Following the State Council’s issuance of Circular 62, the Ministry of Finance released the Notice Regarding Certain Matters Related to the Implementation of Cleaning-up and Regulating Various Tax and Other Preferential Policies (Circular 415) on December 22, 2014.
Circular 415 reiterates that all preferential policies in violation of national laws and regulations shall cease implementation starting December 1, 2014. Preferential policies that do not violate national laws and regulations and that local authorities would like to retain shall be summarized with sufficient reasons and reported to the Ministry of Finance for review and summary before further submission to the State Council for approval, otherwise those preferential policies shall be revoked as well.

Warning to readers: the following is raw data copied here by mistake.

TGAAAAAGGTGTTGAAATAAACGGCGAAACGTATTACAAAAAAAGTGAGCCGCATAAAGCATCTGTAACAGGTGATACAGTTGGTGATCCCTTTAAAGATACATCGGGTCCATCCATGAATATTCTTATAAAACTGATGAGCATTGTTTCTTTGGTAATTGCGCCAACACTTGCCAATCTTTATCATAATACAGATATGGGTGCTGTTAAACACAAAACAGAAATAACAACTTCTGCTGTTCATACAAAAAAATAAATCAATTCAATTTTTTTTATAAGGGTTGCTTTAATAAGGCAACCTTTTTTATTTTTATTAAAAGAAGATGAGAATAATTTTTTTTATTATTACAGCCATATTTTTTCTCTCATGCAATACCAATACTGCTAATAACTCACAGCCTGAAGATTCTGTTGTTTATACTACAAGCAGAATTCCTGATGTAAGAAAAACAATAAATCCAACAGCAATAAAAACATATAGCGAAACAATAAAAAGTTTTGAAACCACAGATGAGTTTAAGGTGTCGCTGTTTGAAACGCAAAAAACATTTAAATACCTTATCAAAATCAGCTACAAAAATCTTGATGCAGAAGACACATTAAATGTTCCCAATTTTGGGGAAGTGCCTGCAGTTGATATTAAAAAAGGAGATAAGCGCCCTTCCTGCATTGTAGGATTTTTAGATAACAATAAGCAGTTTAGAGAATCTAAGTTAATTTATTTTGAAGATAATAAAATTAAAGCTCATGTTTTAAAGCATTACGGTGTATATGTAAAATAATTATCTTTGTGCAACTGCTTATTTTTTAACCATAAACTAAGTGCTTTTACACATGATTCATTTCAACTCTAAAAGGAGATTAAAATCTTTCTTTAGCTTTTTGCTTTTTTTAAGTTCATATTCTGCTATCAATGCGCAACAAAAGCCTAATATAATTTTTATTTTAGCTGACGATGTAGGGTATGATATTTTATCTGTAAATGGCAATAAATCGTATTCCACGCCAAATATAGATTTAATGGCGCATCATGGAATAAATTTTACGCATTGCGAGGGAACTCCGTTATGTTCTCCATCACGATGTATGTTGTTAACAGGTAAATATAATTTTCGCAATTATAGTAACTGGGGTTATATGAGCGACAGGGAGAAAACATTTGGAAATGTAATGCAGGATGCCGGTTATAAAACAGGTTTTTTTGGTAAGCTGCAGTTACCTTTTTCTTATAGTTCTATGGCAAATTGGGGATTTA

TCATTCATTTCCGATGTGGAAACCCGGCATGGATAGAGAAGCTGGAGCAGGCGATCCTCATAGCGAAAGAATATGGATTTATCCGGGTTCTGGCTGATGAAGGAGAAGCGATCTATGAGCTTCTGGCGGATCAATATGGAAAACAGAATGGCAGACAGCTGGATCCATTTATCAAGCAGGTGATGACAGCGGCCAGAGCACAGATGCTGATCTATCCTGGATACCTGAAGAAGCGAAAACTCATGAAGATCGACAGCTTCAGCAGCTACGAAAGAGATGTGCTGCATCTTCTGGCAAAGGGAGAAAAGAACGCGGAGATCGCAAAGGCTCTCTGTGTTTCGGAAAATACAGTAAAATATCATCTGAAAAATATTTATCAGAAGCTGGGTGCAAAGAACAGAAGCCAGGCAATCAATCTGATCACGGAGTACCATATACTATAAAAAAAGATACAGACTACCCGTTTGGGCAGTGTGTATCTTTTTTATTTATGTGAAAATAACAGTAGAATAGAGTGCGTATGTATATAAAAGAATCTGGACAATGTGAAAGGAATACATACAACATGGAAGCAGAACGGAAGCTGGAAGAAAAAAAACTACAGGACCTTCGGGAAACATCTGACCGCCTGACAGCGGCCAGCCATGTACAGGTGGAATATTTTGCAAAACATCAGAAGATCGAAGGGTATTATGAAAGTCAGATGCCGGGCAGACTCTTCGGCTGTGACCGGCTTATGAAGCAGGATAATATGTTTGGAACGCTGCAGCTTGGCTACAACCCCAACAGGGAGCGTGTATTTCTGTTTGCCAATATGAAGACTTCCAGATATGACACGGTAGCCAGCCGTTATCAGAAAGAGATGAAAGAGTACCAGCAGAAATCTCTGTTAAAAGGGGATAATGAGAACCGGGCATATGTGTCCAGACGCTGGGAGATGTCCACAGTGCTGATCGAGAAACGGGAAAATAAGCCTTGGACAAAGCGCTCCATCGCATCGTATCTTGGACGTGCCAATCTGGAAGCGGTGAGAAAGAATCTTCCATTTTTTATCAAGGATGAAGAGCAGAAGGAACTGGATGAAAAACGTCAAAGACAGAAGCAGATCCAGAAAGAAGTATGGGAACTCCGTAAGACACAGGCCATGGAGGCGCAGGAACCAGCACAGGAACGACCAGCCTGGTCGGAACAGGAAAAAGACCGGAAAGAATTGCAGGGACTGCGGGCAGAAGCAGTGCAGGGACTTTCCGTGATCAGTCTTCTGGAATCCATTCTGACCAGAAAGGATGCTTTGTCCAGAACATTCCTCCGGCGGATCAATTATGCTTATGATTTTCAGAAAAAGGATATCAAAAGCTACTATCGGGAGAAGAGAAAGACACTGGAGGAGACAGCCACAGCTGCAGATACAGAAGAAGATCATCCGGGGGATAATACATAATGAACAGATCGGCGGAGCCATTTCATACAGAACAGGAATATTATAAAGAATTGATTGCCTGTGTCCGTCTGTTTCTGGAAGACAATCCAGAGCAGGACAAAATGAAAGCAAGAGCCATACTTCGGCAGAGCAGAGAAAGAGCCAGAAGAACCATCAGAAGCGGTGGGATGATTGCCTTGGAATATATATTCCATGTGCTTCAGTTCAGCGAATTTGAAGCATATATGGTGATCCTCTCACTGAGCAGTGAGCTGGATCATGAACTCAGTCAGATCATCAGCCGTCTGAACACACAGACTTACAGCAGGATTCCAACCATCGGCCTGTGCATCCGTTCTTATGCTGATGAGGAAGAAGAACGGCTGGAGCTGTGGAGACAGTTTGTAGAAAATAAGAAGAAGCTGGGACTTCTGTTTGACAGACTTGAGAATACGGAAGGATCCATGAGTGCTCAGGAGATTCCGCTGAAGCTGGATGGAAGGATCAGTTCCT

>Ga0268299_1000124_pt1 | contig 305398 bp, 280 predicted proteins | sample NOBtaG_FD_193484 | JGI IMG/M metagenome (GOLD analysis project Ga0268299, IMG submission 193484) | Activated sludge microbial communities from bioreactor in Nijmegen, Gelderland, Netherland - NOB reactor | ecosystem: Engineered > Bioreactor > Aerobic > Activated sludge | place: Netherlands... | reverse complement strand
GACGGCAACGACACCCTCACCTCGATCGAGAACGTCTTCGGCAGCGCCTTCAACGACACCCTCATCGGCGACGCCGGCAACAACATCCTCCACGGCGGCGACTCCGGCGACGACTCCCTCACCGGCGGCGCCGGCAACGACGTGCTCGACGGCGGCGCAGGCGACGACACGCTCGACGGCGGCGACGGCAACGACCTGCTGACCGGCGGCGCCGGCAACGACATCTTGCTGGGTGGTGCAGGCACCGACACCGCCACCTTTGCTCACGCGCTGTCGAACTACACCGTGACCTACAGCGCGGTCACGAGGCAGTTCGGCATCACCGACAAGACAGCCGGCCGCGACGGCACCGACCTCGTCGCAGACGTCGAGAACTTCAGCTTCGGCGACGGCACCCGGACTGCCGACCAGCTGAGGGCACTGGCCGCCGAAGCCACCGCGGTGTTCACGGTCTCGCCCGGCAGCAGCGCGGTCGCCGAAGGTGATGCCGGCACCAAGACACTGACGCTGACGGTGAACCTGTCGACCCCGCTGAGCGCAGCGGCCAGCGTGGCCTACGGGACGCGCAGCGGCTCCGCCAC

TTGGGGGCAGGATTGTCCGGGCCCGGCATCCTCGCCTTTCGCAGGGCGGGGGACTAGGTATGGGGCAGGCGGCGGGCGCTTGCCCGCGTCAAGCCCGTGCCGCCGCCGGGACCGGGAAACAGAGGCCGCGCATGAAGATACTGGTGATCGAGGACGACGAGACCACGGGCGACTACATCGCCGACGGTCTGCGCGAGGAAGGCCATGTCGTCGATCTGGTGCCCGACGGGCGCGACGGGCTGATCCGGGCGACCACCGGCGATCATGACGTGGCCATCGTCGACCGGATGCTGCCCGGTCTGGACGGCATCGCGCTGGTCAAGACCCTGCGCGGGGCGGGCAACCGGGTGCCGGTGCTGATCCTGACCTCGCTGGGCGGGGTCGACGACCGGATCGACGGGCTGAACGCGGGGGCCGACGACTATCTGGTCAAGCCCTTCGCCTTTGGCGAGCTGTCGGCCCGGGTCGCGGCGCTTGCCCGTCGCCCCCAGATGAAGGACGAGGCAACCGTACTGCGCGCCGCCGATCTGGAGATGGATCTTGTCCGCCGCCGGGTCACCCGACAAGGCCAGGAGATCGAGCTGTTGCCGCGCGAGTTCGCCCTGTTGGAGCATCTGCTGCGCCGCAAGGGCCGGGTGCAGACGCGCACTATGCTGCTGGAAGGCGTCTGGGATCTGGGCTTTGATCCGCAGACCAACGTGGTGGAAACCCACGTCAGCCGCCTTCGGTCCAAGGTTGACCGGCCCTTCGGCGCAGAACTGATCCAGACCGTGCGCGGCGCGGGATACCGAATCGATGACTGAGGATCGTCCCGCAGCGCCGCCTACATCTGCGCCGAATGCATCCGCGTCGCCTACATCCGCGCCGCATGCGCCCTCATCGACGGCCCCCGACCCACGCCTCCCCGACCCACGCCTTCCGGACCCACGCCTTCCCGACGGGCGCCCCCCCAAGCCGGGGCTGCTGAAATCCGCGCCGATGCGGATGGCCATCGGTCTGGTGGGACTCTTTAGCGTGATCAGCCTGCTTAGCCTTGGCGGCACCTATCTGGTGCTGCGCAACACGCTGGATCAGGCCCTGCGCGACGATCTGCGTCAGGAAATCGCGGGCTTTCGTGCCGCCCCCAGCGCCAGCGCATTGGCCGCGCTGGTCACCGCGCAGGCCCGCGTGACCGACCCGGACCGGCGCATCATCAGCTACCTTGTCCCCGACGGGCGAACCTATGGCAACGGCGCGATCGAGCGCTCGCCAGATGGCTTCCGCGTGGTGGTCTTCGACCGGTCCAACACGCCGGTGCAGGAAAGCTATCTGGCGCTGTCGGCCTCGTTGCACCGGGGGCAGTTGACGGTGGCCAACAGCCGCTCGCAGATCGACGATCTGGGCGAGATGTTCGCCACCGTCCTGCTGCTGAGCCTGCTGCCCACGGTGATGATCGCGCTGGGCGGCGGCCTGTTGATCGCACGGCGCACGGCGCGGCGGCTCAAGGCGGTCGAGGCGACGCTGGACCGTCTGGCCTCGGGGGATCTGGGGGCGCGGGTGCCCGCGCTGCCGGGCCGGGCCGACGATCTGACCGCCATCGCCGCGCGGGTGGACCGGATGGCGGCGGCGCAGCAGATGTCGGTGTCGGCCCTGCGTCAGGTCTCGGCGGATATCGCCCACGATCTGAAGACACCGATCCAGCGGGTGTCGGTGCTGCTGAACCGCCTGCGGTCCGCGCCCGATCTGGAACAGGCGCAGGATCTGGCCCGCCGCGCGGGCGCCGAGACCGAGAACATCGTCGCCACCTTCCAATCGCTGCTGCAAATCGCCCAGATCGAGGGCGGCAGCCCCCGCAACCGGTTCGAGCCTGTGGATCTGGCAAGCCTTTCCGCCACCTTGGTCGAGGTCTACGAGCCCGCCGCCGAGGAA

In addition, Circular 415 introduced six forms for the cleanup exercise under the categories of tax revenues, nontax revenues, social insurance premiums, fiscal expenditure, fiscal system, and other preferential policies. It also restated that local governments at the provincial level shall report the results of the cleanup action to the Ministry of Finance by March 31, 2015.
On February 5, 2015, the State Administration of Taxation issued the Notice Regarding Further Regulating Tax Collection and Administration and Improving Quality of Tax Revenues (Circular 79).
Circular 79 reiterates the requirements to regulate and implement tax preferential policies properly.
Considering the foregoing, enterprises that enjoy local taxation or other preferential treatments not supported by applicable national laws and regulations should immediately consult with professional firms on any potential impact that these circulars may bring about and design and implement possible measures that may mitigate such impact.
This article was originally published by Bingham McCutchen LLP.